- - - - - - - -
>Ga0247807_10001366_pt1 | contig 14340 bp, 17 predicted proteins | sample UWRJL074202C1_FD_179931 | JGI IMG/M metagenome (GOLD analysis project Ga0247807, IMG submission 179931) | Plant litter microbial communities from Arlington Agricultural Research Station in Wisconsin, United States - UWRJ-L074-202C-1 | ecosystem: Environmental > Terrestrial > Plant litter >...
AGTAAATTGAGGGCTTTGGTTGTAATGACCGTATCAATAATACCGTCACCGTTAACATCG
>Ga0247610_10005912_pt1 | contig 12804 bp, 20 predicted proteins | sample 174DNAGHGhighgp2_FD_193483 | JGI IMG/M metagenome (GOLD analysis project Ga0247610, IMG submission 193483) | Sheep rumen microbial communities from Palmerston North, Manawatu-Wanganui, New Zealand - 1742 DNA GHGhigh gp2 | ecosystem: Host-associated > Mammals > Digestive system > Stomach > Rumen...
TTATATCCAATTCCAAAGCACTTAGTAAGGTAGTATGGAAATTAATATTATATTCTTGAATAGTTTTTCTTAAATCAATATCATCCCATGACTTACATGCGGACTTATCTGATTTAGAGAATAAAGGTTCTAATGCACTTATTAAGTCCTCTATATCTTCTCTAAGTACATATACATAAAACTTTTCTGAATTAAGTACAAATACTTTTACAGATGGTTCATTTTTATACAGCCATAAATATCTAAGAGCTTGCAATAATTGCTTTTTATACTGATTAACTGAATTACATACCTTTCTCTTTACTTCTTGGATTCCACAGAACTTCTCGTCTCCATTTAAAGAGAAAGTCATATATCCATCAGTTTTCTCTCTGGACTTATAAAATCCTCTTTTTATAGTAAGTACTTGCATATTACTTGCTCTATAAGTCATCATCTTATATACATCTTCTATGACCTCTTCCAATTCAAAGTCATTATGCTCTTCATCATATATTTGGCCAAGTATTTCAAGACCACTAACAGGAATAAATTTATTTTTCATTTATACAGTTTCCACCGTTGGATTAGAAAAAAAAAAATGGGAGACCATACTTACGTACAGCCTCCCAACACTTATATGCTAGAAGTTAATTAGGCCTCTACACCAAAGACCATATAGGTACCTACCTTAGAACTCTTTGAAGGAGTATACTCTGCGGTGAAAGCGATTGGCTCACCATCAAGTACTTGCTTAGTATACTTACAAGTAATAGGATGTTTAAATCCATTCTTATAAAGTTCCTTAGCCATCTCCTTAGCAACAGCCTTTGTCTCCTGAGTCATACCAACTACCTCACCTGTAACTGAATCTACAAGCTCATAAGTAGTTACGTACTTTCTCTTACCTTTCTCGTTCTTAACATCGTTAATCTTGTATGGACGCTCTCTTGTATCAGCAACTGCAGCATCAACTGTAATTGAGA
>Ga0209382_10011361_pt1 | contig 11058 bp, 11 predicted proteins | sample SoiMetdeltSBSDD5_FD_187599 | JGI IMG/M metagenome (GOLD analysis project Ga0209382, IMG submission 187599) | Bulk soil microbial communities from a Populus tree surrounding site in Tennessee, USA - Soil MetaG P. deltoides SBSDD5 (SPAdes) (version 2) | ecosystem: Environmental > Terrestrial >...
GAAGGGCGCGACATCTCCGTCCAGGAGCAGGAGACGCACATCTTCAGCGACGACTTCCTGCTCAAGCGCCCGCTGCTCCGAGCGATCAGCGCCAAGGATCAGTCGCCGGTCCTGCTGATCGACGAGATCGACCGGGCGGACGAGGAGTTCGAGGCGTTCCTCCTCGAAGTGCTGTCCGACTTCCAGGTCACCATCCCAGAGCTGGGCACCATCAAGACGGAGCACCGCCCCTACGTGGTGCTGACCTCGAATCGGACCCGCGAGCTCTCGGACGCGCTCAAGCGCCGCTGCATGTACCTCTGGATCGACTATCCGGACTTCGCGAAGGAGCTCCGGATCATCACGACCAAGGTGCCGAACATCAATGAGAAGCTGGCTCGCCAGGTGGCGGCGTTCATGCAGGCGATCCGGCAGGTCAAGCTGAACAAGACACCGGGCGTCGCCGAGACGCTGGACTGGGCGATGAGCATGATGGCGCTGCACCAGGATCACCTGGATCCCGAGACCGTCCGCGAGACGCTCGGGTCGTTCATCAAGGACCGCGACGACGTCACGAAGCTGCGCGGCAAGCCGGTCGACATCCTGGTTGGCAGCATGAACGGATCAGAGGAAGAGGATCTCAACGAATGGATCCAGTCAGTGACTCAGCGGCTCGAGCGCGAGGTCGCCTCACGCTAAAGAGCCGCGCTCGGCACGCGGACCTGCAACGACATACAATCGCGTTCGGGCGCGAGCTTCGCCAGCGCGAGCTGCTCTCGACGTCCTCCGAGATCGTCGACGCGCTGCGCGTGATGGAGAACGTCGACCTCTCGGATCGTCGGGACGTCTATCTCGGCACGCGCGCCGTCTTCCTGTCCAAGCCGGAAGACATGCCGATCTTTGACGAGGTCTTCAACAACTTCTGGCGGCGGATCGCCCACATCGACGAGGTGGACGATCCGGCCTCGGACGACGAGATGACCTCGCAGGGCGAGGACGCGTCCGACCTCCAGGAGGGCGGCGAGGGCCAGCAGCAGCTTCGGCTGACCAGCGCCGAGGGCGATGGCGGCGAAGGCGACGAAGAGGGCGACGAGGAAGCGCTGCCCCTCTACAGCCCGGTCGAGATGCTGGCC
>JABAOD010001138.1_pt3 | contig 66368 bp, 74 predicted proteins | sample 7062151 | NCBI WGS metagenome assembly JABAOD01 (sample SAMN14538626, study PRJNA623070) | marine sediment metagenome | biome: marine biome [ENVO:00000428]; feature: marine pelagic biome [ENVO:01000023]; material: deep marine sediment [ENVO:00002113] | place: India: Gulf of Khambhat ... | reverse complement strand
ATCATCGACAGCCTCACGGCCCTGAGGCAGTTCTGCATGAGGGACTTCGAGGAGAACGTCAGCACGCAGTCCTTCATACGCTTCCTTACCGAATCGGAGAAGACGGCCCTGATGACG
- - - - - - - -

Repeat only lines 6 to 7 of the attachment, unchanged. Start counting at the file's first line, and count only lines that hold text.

GAAGGGCGCGACATCTCCGTCCAGGAGCAGGAGACGCACATCTTCAGCGACGACTTCCTGCTCAAGCGCCCGCTGCTCCGAGCGATCAGCGCCAAGGATCAGTCGCCGGTCCTGCTGATCGACGAGATCGACCGGGCGGACGAGGAGTTCGAGGCGTTCCTCCTCGAAGTGCTGTCCGACTTCCAGGTCACCATCCCAGAGCTGGGCACCATCAAGACGGAGCACCGCCCCTACGTGGTGCTGACCTCGAATCGGACCCGCGAGCTCTCGGACGCGCTCAAGCGCCGCTGCATGTACCTCTGGATCGACTATCCGGACTTCGCGAAGGAGCTCCGGATCATCACGACCAAGGTGCCGAACATCAATGAGAAGCTGGCTCGCCAGGTGGCGGCGTTCATGCAGGCGATCCGGCAGGTCAAGCTGAACAAGACACCGGGCGTCGCCGAGACGCTGGACTGGGCGATGAGCATGATGGCGCTGCACCAGGATCACCTGGATCCCGAGACCGTCCGCGAGACGCTCGGGTCGTTCATCAAGGACCGCGACGACGTCACGAAGCTGCGCGGCAAGCCGGTCGACATCCTGGTTGGCAGCATGAACGGATCAGAGGAAGAGGATCTCAACGAATGGATCCAGTCAGTGACTCAGCGGCTCGAGCGCGAGGTCGCCTCACGCTAAAGAGCCGCGCTCGGCACGCGGACCTGCAACGACATACAATCGCGTTCGGGCGCGAGCTTCGCCAGCGCGAGCTGCTCTCGACGTCCTCCGAGATCGTCGACGCGCTGCGCGTGATGGAGAACGTCGACCTCTCGGATCGTCGGGACGTCTATCTCGGCACGCGCGCCGTCTTCCTGTCCAAGCCGGAAGACATGCCGATCTTTGACGAGGTCTTCAACAACTTCTGGCGGCGGATCGCCCACATCGACGAGGTGGACGATCCGGCCTCGGACGACGAGATGACCTCGCAGGGCGAGGACGCGTCCGACCTCCAGGAGGGCGGCGAGGGCCAGCAGCAGCTTCGGCTGACCAGCGCCGAGGGCGATGGCGGCGAAGGCGACGAAGAGGGCGACGAGGAAGCGCTGCCCCTCTACAGCCCGGTCGAGATGCTGGCC
>JABAOD010001138.1_pt3 | contig 66368 bp, 74 predicted proteins | sample 7062151 | NCBI WGS metagenome assembly JABAOD01 (sample SAMN14538626, study PRJNA623070) | marine sediment metagenome | biome: marine biome [ENVO:00000428]; feature: marine pelagic biome [ENVO:01000023]; material: deep marine sediment [ENVO:00002113] | place: India: Gulf of Khambhat ... | reverse complement strand